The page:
You can see what he’s trying to do with this answer. He’s pitching himself as a “different kind of Republican,” someone who can appeal to young voters and minorities in a way that no one else in the party can. One splashy way to do that is to position himself as a pro-life but modest, incrementalist candidate on abortion; not only will it make the left’s “war on women” demagoguery a bit harder but it might also reassure libertarians, not all of whom are as pro-life as the Pauls are, that he hasn’t completely sold out to conservatives in running for the GOP nomination. Meanwhile, though, he’ll be lambasted for this by whoever ends up as the social-conservative champion in the primaries — maybe Huckabee, maybe Santorum, maybe (most dangerously of all for Paul) Ted Cruz. If abortion is morally equivalent to slavery, as many social cons believe, then Paul’s approach is intolerable. He’d have a moral duty to work with the legislature and the courts to ban it, whatever the political consequences. Paul can sustain an attack like that from Huck or Santorum, I think, because they’re niche candidates who aren’t competing with him for the wider grassroots conservative vote. I’m not so sure he can sustain it from Cruz, who is competing. The question for Cruz is, how forcefully does he want to push the “ban at all costs” position? It might give him an opening against Paul in the primaries but it’d also make things easier for Democrats in attacking him in the general. Paul is right about the polling on this. It’s purely a question of how the GOP wants to deal with the reality of it.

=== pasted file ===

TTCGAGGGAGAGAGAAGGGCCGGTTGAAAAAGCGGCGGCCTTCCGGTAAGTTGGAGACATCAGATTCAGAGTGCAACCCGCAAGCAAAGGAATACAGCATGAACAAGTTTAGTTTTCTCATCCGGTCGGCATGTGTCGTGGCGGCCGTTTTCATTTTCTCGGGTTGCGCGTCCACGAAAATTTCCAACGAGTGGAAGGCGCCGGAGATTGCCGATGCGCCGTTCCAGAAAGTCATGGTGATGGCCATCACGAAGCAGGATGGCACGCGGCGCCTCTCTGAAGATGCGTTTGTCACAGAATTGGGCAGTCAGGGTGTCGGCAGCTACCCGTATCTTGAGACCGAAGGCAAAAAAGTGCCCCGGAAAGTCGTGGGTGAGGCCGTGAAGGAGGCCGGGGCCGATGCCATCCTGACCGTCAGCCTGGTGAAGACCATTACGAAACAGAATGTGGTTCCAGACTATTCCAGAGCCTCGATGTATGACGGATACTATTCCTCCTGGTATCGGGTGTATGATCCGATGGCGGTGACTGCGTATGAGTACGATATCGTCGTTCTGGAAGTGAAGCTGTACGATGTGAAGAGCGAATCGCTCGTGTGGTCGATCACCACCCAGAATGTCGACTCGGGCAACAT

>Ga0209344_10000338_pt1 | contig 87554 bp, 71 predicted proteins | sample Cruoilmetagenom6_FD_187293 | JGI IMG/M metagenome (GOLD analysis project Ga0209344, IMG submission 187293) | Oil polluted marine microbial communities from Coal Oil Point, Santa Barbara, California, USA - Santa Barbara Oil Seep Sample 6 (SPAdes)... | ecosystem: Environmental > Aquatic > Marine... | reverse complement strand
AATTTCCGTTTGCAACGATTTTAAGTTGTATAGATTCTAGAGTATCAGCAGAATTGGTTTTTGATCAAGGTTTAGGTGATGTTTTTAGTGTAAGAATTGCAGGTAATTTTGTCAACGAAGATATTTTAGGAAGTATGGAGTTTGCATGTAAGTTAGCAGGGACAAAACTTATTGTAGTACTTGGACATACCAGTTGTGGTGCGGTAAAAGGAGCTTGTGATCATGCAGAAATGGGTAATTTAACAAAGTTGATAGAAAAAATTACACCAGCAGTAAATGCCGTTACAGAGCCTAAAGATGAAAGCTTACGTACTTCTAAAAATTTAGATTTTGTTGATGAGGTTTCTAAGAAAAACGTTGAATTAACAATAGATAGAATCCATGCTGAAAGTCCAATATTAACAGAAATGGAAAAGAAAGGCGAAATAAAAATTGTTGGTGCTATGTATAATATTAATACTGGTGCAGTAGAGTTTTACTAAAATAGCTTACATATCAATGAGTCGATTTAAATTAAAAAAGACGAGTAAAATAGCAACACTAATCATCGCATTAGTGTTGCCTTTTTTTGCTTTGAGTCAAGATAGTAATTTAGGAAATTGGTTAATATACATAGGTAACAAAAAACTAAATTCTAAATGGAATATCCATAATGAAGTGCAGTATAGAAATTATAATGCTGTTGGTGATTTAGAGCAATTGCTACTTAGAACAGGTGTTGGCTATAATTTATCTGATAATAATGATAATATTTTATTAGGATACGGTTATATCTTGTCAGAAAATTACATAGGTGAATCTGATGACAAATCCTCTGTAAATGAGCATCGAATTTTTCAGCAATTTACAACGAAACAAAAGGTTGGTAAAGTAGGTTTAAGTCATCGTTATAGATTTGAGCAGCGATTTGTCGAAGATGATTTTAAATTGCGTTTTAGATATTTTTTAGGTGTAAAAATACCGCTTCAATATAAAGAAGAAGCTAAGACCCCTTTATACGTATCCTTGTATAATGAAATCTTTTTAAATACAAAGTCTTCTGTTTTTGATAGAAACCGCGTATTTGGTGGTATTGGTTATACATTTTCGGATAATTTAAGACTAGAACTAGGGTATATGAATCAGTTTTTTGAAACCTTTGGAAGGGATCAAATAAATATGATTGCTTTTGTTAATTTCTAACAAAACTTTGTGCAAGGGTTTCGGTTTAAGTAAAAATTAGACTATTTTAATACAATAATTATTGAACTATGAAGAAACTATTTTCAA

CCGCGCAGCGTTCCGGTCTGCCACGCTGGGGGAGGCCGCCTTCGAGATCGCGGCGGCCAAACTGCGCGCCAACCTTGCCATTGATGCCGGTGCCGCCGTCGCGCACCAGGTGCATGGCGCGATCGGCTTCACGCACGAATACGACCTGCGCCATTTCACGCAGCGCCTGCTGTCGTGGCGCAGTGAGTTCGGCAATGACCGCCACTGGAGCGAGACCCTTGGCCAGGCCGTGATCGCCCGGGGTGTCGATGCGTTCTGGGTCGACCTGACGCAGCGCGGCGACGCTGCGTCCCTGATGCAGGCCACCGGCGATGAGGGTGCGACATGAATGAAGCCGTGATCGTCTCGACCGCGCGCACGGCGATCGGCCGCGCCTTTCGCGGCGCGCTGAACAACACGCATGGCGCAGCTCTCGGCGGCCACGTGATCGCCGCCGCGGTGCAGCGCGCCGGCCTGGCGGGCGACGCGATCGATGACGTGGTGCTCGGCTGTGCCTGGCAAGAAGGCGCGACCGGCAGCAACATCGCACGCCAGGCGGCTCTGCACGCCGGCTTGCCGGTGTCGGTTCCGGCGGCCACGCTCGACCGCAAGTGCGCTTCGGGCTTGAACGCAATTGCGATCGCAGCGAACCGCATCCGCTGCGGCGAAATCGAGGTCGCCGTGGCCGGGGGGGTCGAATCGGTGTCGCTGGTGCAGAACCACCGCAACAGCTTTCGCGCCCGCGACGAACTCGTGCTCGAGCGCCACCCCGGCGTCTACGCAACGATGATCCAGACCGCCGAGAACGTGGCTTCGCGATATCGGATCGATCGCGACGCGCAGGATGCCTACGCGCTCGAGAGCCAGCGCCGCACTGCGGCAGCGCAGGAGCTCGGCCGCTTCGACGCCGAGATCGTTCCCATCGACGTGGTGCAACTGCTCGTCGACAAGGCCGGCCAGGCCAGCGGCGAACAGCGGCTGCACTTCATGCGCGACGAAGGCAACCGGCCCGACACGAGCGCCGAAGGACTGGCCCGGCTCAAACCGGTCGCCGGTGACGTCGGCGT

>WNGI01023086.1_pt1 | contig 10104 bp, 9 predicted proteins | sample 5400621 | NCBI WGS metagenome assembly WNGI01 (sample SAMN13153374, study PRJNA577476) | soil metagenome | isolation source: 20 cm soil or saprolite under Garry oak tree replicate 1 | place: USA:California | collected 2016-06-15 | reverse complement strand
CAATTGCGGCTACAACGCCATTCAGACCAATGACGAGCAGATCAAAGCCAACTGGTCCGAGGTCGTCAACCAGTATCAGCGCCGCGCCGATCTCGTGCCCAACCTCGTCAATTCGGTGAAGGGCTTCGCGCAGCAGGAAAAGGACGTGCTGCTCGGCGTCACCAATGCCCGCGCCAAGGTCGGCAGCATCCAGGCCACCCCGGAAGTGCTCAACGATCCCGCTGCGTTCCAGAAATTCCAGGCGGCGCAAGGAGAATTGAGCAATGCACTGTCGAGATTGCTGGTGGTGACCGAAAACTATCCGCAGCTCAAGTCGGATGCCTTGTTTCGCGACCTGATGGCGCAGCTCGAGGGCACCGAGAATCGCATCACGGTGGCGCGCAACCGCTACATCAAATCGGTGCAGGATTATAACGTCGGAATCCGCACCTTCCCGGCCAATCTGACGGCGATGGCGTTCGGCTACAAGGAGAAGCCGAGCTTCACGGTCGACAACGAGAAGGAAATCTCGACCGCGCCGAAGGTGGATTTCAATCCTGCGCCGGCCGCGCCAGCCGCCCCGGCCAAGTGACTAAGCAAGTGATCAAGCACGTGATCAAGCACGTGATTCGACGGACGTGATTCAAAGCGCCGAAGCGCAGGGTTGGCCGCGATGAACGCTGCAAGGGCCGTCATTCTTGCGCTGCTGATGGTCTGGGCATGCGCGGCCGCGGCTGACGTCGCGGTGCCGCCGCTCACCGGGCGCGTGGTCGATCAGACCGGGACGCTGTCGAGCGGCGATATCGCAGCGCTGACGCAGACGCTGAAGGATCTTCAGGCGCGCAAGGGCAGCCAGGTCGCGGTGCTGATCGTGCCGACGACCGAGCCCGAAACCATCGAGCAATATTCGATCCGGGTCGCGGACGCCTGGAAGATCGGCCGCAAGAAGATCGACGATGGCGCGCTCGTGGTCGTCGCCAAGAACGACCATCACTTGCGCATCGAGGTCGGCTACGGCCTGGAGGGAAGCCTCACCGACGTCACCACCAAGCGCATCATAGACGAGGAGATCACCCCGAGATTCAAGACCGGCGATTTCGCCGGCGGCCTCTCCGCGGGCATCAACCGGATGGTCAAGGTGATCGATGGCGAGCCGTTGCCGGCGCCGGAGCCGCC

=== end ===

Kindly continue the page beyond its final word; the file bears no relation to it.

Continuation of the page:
Update: Ramesh Ponnuru notes that it’s hard to call Paul wishy-washy on this topic when he’s the lead sponsor of the “Life at Conception Act.” Right, but it’s one thing for a legislator to float a bill and another for a president, with his bully-pulpit power to set agendas, to push for it. The question raised by the clip, I think, is what sort of priority abortion would be for Paul as president. He’s right that it’ll take lots of persuasion to build congressional support to act. Would a “different kind of Republican” be willing to do that? Many of the not-so-different kinds haven’t been in the past.

Update: Matt Lewis responds:

Yeah, but what if you’ve spent 40 years making the argument against abortion and the public still supports terminations in the first trimester? Should you ban it anyway, assuming you have the votes in Congress, or do you bow to public opinion? That’s what makes the Paul clip interesting. The public opposed ObamaCare in 2010 and that didn’t stop Democrats from passing it anyway. They’ve paid a price for that politically, but Nancy Pelosi herself said recently that it was all worth it. Would the next GOP president agree?